Racing round the ‘sphere at the moment is Richard Cooke’s "Notes on Some Artefacts", a dispatch from the US for his Tired of Winning series in The Monthly. And a very good piece it is too. Cooke speaks of the notion of contemporary life throwing up what he calls "artefacts", by which he seems to mean conjunctions of political, media and social phenomena -- creating an event, a thing -- which have no internal rational core whatsoever.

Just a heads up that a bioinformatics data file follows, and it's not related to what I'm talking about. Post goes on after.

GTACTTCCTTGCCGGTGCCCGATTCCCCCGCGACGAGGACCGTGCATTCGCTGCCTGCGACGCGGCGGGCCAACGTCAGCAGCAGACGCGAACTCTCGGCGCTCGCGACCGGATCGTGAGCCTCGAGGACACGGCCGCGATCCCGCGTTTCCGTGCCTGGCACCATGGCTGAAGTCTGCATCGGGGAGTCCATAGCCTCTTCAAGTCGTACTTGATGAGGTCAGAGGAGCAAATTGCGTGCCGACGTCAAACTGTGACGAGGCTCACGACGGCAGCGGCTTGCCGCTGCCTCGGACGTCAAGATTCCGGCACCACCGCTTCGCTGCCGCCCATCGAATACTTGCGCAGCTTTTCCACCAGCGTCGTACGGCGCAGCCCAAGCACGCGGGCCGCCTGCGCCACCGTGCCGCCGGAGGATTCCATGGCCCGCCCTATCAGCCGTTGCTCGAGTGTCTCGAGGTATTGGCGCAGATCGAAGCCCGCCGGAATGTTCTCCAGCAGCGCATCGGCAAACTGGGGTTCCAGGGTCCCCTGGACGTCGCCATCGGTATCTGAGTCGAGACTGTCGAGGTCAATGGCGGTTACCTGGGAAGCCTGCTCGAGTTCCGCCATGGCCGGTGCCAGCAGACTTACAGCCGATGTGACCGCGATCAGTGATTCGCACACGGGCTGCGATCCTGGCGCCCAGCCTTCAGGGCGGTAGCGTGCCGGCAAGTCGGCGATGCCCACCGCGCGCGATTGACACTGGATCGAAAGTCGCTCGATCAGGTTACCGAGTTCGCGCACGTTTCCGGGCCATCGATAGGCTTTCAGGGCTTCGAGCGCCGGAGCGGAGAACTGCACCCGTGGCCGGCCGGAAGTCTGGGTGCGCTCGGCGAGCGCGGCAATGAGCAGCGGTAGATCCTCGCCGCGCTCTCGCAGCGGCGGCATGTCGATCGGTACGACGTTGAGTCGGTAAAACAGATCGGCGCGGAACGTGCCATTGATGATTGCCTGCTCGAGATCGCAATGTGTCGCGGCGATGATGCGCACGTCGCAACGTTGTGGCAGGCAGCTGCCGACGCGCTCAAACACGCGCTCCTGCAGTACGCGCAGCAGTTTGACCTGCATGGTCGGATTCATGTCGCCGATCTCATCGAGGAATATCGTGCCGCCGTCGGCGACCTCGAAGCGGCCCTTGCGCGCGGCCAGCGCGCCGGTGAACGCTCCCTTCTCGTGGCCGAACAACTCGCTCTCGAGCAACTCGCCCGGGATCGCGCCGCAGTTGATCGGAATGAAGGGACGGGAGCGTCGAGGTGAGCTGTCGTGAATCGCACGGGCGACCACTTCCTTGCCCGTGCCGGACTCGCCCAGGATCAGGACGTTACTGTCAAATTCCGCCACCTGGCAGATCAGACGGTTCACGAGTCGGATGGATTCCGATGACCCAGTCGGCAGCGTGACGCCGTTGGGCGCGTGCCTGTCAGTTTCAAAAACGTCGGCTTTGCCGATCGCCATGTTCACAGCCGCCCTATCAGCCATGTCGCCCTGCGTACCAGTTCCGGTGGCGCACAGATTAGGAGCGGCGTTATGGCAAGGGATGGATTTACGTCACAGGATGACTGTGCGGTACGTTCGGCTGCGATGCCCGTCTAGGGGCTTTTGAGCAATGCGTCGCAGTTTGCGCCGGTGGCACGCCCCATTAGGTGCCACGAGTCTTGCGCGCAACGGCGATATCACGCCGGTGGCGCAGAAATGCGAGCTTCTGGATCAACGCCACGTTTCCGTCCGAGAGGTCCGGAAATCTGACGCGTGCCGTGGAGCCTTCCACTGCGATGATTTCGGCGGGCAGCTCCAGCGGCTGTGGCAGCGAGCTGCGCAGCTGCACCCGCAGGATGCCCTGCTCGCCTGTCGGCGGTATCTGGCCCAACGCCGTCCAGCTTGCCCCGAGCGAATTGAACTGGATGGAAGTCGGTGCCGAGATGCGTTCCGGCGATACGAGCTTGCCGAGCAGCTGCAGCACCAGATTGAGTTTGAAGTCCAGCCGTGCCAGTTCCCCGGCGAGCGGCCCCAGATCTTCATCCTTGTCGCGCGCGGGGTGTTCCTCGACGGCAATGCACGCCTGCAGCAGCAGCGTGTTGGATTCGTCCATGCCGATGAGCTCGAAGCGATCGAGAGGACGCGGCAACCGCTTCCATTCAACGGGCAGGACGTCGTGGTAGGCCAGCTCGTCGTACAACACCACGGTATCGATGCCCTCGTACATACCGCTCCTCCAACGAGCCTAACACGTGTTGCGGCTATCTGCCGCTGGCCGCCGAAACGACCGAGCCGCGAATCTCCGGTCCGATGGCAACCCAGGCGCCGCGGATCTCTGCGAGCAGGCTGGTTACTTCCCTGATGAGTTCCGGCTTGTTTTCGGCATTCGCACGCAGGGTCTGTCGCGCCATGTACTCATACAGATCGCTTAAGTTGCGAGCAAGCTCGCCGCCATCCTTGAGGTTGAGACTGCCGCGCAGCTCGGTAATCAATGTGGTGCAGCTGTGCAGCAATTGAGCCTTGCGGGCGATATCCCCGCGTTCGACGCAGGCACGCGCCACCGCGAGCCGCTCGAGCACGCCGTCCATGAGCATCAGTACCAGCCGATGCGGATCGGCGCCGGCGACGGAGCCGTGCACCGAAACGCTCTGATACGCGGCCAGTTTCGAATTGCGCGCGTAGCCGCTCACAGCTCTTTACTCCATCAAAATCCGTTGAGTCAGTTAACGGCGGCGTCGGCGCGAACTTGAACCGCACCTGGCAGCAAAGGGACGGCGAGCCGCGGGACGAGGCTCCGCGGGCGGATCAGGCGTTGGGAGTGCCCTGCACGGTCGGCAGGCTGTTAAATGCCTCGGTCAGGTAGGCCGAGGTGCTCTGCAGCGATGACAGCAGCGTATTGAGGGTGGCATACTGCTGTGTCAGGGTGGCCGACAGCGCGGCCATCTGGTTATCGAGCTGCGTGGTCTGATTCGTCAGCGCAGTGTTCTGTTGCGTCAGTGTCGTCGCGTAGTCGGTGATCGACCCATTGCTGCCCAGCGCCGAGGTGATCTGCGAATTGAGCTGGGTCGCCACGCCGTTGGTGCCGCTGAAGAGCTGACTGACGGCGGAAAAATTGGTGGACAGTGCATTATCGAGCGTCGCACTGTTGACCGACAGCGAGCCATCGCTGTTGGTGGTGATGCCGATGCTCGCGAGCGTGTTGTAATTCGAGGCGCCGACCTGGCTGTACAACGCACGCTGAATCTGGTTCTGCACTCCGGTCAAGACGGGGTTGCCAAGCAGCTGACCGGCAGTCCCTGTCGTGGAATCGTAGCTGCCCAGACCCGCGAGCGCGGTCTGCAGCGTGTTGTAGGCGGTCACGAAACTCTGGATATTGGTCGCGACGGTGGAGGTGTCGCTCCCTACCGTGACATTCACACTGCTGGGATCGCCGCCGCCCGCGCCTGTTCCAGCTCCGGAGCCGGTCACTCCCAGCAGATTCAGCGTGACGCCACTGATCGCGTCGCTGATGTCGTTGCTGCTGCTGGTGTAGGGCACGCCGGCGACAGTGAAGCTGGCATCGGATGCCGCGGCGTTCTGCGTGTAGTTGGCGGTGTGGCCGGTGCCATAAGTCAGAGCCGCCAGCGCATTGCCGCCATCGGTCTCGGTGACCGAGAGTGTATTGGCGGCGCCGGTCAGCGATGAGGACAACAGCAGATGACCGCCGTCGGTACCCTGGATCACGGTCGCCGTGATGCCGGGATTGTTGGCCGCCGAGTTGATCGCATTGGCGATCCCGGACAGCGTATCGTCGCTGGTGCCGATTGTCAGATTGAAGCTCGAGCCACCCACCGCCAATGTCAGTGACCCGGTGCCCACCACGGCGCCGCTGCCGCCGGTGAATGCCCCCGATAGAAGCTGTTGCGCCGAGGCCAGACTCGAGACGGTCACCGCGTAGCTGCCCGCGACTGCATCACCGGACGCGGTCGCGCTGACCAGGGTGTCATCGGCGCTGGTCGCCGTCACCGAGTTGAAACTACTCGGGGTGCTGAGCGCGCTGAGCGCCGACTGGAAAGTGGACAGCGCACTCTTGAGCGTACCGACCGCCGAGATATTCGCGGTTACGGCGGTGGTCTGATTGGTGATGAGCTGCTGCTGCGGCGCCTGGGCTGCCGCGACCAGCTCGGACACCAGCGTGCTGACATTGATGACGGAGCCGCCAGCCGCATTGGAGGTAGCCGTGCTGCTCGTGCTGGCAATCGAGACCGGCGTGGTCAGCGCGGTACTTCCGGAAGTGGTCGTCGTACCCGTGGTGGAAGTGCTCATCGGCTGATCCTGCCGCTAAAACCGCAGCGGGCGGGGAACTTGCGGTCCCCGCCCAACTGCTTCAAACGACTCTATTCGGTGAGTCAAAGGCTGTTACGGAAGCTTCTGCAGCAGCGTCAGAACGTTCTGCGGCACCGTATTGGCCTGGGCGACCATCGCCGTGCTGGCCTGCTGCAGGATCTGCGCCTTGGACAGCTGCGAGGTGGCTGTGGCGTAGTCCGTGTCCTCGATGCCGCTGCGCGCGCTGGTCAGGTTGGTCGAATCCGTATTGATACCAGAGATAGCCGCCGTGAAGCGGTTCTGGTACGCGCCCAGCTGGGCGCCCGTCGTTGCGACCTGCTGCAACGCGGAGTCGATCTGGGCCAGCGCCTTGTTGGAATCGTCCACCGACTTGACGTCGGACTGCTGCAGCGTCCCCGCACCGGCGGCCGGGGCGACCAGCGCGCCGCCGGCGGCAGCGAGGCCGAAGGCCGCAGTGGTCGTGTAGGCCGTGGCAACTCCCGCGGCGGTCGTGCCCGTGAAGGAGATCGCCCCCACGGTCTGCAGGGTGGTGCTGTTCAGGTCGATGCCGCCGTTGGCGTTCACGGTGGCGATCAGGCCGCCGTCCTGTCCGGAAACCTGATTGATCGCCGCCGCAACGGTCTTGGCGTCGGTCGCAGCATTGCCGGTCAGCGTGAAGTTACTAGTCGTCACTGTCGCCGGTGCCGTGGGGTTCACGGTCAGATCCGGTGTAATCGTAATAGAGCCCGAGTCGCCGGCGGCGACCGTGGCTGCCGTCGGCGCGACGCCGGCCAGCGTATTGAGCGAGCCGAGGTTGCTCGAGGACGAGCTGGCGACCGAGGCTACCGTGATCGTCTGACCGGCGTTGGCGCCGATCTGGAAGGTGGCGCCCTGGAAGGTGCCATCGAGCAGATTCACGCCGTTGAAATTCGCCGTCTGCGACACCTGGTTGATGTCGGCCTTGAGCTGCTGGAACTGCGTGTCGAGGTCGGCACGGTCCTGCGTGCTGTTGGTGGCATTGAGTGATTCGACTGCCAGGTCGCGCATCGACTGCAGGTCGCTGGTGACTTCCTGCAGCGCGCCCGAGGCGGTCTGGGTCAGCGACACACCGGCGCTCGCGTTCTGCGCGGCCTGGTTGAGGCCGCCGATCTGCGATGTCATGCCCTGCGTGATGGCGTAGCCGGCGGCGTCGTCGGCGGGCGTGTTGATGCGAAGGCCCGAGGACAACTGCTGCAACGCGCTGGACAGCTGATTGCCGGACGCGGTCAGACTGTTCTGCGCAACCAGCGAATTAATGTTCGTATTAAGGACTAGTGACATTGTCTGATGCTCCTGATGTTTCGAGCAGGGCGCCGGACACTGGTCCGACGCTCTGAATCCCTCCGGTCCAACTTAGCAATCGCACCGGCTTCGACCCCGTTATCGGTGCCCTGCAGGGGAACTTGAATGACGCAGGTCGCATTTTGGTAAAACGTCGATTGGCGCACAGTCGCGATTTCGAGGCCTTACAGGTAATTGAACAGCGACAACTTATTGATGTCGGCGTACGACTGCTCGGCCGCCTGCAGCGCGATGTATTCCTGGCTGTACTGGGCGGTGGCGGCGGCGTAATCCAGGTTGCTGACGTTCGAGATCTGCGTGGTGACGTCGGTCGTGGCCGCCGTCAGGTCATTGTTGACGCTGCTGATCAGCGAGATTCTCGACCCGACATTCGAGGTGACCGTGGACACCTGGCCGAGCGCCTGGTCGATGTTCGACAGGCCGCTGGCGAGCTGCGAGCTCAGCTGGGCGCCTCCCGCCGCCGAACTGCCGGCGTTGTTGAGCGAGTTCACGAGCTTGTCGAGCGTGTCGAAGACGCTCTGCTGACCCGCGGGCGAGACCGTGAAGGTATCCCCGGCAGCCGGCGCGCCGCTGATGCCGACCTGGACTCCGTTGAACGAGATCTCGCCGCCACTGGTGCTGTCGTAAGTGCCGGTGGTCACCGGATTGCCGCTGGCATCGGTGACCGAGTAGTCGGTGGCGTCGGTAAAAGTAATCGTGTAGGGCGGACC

This, I think he is arguing, is a departure from the pseudo-event identified by Daniel Boorstin as arising from the 1960s -- the happenings, etc, co-opted into mass media -- or even the "simulacrum", as named by Jean Baudrillard in the '80s, for a representation that has no actual thing or event that it represents. Even a simulacrum -- the 1990 Gulf War was one example, a 90-hour "war", with no opposition -- imitated earlier rational events.